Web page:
Residents living along the Veterans Memorial Parkway who have been putting up with high levels for the better part of two decades, will have to wait a little longer to get action from council.
And depending on what a staff report might suggest two months from now, they might be waiting until 2014 to get some relief.
During the council meeting on Tuesday (Jan. 29), councillors voted 9-6 to have staff report back to the Civic Works Committee with options for handling the problem of high noise levels along the parkway. A public participation meeting will also be scheduled.
It was just a week ago (Jan. 21) that the Civic Works Committee voted to accept the recommendation of Richmond Hill-based Valcoustics Canada — the consultant hired to measure sound levels in the backyards of the affected residences — to rebuild and expand the natural sound barrier in the area. The price to augment the existing sound-attenuating berm is estimated at $300,000 while constructing a 2.44-metre high fence on top of the existing barrier would cost $1.7 million.
Civic Works chair and Ward 10 Councillor Paul Van Meerbergen said the committee supported the recommendation of the experts, not just because it is the cheaper option, but because it “makes perfect sense” for the natural barrier to be used.
“It was abundantly clear from expert engineers in acoustics that the berm, by and large, works. It has some weak spots that need beefing up, but the berm is equal to or not better than, a wall,” Van Meerbergen said. “But there are some of us on this council that have it in our heads that somehow the wall is the Cadillac and the berm is the Chev. It’s just not the case.”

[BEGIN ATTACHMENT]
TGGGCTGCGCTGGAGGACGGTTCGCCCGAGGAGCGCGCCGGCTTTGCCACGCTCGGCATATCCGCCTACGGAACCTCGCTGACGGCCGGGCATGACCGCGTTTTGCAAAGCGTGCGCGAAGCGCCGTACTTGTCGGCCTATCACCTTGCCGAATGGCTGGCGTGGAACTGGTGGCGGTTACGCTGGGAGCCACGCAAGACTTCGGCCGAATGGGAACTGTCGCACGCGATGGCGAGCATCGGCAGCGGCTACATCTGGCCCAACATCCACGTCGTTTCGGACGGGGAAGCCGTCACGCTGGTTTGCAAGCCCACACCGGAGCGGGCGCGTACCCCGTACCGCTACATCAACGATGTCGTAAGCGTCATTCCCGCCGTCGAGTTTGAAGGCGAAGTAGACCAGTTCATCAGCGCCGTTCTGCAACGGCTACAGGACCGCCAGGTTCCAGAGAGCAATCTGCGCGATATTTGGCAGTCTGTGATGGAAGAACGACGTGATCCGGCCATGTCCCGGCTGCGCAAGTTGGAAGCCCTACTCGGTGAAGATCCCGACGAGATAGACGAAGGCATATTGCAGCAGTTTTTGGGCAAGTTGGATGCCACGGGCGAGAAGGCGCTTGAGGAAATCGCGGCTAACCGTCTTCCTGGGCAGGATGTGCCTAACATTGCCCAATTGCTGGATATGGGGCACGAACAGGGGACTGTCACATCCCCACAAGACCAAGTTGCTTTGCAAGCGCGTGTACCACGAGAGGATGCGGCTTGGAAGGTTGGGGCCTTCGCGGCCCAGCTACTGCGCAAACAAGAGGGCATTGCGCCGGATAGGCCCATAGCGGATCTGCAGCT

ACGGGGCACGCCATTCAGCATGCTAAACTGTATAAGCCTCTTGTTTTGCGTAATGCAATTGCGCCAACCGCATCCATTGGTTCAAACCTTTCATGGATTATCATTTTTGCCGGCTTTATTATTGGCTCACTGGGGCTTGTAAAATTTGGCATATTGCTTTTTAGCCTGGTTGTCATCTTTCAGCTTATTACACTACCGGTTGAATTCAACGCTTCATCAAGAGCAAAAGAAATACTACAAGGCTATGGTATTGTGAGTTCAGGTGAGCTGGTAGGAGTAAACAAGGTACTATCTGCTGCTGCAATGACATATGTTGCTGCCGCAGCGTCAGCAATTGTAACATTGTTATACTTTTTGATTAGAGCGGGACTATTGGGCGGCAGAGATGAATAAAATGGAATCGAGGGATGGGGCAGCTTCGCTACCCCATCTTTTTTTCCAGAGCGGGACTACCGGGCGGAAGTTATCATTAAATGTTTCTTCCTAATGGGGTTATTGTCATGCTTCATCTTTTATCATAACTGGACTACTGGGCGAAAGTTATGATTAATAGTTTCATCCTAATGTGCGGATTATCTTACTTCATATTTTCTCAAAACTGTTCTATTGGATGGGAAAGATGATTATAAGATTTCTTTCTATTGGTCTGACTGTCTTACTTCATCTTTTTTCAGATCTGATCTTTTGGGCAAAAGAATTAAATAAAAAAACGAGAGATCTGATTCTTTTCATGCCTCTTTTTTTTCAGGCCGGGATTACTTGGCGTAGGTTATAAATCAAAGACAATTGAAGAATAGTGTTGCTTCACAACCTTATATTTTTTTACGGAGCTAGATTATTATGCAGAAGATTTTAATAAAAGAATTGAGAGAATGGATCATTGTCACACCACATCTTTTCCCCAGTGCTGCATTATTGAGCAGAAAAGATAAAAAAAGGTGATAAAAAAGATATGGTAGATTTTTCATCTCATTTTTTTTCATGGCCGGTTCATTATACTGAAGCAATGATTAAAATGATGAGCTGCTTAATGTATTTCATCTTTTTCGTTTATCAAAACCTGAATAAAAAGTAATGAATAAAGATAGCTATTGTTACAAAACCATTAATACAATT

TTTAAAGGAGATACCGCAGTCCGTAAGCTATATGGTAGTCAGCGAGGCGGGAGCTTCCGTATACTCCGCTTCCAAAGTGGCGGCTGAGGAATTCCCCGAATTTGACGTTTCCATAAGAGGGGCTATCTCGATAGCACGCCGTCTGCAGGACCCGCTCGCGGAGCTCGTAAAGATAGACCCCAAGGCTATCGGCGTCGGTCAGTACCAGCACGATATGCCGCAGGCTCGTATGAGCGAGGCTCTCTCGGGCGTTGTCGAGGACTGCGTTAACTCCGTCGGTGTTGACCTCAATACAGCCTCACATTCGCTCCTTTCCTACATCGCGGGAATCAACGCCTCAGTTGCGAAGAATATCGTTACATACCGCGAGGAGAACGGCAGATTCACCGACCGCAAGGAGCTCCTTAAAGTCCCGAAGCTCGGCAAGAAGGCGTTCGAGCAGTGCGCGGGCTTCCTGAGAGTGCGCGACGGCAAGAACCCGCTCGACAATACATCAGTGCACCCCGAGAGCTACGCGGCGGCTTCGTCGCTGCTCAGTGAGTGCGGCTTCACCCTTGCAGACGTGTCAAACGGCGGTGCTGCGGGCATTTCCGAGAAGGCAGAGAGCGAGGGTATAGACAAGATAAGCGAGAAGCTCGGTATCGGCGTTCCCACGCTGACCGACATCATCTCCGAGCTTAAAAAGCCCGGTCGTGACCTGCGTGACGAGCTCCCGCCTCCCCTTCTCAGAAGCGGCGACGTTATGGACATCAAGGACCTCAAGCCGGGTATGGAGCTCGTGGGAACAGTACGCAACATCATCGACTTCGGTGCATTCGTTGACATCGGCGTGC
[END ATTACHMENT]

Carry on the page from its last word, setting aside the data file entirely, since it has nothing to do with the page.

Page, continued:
Ward 2 Councillor Bill Armstrong, who spoke out against the berm during committee discussions, did so again at council, expressing concern that the issue was a financial consideration. Calling the wall “the best possible solution,” Armstrong said it was a quality of life issue for residents living along the parkway.
Armstrong supported the referral back to staff, along with the setting of a public participation meeting, saying he was satisfied — for the time being — with the direction of council.
“I am satisfied as far as today goes. This is another opportunity for us to take a look at the issue, to have the committee look at it again. This time there will be public participation,” Armstrong said. “I suspect the community will come out and explain how their lives are changed by the noise and traffic. Hopefully the committee this time will understand their needs to be a wall.
Ward 1 Councillor Bud Polhill supported Armstrong’s position, saying some residents had been dealing with this issue for 20 years. For Polhill, the biggest issue is that even if the berm is the cheaper solution today, it won’t be in the long run with expansion of the parkway on the horizon.
“Two or three years ago we were shown plans for Veterans Memorial Parkway that was widened to six lanes with overpasses and all that sort of stuff. You might as well do it (build the wall) now, get it over with. It is going to be needed when it is six lanes somewhere down the road. You are going to need it then, so you might as well look at doing it now.”
Mayor Joe Fontana, along with members of staff, said on several occasions throughout the debate that any work was unlikely to begin before 2014 at the earliest.
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